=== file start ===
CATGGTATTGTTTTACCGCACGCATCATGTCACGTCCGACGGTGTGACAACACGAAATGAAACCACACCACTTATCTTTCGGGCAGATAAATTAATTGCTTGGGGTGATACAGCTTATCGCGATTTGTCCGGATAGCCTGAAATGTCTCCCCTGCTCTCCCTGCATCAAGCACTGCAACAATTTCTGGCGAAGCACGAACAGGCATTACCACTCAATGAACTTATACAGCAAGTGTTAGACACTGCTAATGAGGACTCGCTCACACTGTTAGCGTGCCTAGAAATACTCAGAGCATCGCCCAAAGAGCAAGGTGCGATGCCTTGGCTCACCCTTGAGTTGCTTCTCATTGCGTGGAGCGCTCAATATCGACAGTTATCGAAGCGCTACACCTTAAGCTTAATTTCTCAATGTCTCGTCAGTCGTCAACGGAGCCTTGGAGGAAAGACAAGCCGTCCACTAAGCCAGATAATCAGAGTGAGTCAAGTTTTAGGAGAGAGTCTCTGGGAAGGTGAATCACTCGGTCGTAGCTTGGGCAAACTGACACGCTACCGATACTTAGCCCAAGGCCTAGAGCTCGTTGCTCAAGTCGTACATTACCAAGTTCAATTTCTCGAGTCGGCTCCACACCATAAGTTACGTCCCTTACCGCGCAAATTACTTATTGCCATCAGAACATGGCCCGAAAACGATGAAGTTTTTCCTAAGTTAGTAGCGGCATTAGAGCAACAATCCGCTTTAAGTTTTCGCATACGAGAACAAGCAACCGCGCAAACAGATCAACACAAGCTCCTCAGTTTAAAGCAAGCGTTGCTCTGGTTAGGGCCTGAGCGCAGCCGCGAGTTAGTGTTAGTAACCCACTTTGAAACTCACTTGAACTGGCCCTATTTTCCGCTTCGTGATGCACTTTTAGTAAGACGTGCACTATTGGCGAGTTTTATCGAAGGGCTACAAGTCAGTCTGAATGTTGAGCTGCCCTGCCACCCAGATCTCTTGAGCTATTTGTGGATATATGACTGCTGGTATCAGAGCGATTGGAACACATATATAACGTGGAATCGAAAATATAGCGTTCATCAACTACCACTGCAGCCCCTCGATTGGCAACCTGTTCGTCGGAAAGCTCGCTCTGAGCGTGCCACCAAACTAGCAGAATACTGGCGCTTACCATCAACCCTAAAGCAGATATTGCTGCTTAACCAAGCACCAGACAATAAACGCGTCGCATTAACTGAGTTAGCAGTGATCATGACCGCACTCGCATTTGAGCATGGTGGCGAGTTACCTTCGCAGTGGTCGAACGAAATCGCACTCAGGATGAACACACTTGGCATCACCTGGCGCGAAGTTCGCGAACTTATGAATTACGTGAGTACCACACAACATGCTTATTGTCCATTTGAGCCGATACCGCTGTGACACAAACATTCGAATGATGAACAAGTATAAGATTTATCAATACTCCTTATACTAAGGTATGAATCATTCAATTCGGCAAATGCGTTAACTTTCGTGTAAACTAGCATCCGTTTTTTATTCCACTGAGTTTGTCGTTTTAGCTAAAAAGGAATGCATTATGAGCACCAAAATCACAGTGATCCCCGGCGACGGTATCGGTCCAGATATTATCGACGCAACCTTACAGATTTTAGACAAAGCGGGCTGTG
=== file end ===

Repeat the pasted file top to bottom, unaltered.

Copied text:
CATGGTATTGTTTTACCGCACGCATCATGTCACGTCCGACGGTGTGACAACACGAAATGAAACCACACCACTTATCTTTCGGGCAGATAAATTAATTGCTTGGGGTGATACAGCTTATCGCGATTTGTCCGGATAGCCTGAAATGTCTCCCCTGCTCTCCCTGCATCAAGCACTGCAACAATTTCTGGCGAAGCACGAACAGGCATTACCACTCAATGAACTTATACAGCAAGTGTTAGACACTGCTAATGAGGACTCGCTCACACTGTTAGCGTGCCTAGAAATACTCAGAGCATCGCCCAAAGAGCAAGGTGCGATGCCTTGGCTCACCCTTGAGTTGCTTCTCATTGCGTGGAGCGCTCAATATCGACAGTTATCGAAGCGCTACACCTTAAGCTTAATTTCTCAATGTCTCGTCAGTCGTCAACGGAGCCTTGGAGGAAAGACAAGCCGTCCACTAAGCCAGATAATCAGAGTGAGTCAAGTTTTAGGAGAGAGTCTCTGGGAAGGTGAATCACTCGGTCGTAGCTTGGGCAAACTGACACGCTACCGATACTTAGCCCAAGGCCTAGAGCTCGTTGCTCAAGTCGTACATTACCAAGTTCAATTTCTCGAGTCGGCTCCACACCATAAGTTACGTCCCTTACCGCGCAAATTACTTATTGCCATCAGAACATGGCCCGAAAACGATGAAGTTTTTCCTAAGTTAGTAGCGGCATTAGAGCAACAATCCGCTTTAAGTTTTCGCATACGAGAACAAGCAACCGCGCAAACAGATCAACACAAGCTCCTCAGTTTAAAGCAAGCGTTGCTCTGGTTAGGGCCTGAGCGCAGCCGCGAGTTAGTGTTAGTAACCCACTTTGAAACTCACTTGAACTGGCCCTATTTTCCGCTTCGTGATGCACTTTTAGTAAGACGTGCACTATTGGCGAGTTTTATCGAAGGGCTACAAGTCAGTCTGAATGTTGAGCTGCCCTGCCACCCAGATCTCTTGAGCTATTTGTGGATATATGACTGCTGGTATCAGAGCGATTGGAACACATATATAACGTGGAATCGAAAATATAGCGTTCATCAACTACCACTGCAGCCCCTCGATTGGCAACCTGTTCGTCGGAAAGCTCGCTCTGAGCGTGCCACCAAACTAGCAGAATACTGGCGCTTACCATCAACCCTAAAGCAGATATTGCTGCTTAACCAAGCACCAGACAATAAACGCGTCGCATTAACTGAGTTAGCAGTGATCATGACCGCACTCGCATTTGAGCATGGTGGCGAGTTACCTTCGCAGTGGTCGAACGAAATCGCACTCAGGATGAACACACTTGGCATCACCTGGCGCGAAGTTCGCGAACTTATGAATTACGTGAGTACCACACAACATGCTTATTGTCCATTTGAGCCGATACCGCTGTGACACAAACATTCGAATGATGAACAAGTATAAGATTTATCAATACTCCTTATACTAAGGTATGAATCATTCAATTCGGCAAATGCGTTAACTTTCGTGTAAACTAGCATCCGTTTTTTATTCCACTGAGTTTGTCGTTTTAGCTAAAAAGGAATGCATTATGAGCACCAAAATCACAGTGATCCCCGGCGACGGTATCGGTCCAGATATTATCGACGCAACCTTACAGATTTTAGACAAAGCGGGCTGTG